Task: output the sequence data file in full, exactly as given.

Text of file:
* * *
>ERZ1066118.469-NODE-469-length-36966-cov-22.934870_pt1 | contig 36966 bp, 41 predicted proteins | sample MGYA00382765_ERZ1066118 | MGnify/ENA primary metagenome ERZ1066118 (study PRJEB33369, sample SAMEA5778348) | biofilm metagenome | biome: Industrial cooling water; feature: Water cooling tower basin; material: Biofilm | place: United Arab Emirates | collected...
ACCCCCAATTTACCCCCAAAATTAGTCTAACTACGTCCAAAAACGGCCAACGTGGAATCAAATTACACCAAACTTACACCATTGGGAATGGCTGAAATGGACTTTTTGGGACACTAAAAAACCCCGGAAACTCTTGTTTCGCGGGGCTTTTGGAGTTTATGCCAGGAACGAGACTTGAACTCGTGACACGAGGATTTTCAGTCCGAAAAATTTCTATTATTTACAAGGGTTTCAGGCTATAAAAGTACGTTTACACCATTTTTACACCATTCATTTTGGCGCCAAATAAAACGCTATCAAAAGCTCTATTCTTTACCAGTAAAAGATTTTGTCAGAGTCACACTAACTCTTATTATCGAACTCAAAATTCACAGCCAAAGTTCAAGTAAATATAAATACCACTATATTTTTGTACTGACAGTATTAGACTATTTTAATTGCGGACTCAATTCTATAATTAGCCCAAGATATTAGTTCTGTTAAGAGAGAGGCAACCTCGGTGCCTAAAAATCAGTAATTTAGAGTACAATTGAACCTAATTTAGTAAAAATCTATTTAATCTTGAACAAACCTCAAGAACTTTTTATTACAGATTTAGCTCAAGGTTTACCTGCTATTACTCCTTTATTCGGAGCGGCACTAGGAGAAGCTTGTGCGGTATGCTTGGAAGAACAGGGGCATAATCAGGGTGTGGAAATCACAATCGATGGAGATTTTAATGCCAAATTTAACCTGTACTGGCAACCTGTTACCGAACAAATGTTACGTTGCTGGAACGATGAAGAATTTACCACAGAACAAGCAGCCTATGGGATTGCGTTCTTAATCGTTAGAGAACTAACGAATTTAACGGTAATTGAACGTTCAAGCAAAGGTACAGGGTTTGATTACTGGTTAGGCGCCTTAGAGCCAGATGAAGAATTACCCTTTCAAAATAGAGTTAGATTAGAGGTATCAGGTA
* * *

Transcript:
>ERZ1066118.469-NODE-469-length-36966-cov-22.934870_pt1 | contig 36966 bp, 41 predicted proteins | sample MGYA00382765_ERZ1066118 | MGnify/ENA primary metagenome ERZ1066118 (study PRJEB33369, sample SAMEA5778348) | biofilm metagenome | biome: Industrial cooling water; feature: Water cooling tower basin; material: Biofilm | place: United Arab Emirates | collected...
ACCCCCAATTTACCCCCAAAATTAGTCTAACTACGTCCAAAAACGGCCAACGTGGAATCAAATTACACCAAACTTACACCATTGGGAATGGCTGAAATGGACTTTTTGGGACACTAAAAAACCCCGGAAACTCTTGTTTCGCGGGGCTTTTGGAGTTTATGCCAGGAACGAGACTTGAACTCGTGACACGAGGATTTTCAGTCCGAAAAATTTCTATTATTTACAAGGGTTTCAGGCTATAAAAGTACGTTTACACCATTTTTACACCATTCATTTTGGCGCCAAATAAAACGCTATCAAAAGCTCTATTCTTTACCAGTAAAAGATTTTGTCAGAGTCACACTAACTCTTATTATCGAACTCAAAATTCACAGCCAAAGTTCAAGTAAATATAAATACCACTATATTTTTGTACTGACAGTATTAGACTATTTTAATTGCGGACTCAATTCTATAATTAGCCCAAGATATTAGTTCTGTTAAGAGAGAGGCAACCTCGGTGCCTAAAAATCAGTAATTTAGAGTACAATTGAACCTAATTTAGTAAAAATCTATTTAATCTTGAACAAACCTCAAGAACTTTTTATTACAGATTTAGCTCAAGGTTTACCTGCTATTACTCCTTTATTCGGAGCGGCACTAGGAGAAGCTTGTGCGGTATGCTTGGAAGAACAGGGGCATAATCAGGGTGTGGAAATCACAATCGATGGAGATTTTAATGCCAAATTTAACCTGTACTGGCAACCTGTTACCGAACAAATGTTACGTTGCTGGAACGATGAAGAATTTACCACAGAACAAGCAGCCTATGGGATTGCGTTCTTAATCGTTAGAGAACTAACGAATTTAACGGTAATTGAACGTTCAAGCAAAGGTACAGGGTTTGATTACTGGTTAGGCGCCTTAGAGCCAGATGAAGAATTACCCTTTCAAAATAGAGTTAGATTAGAGGTATCAGGTA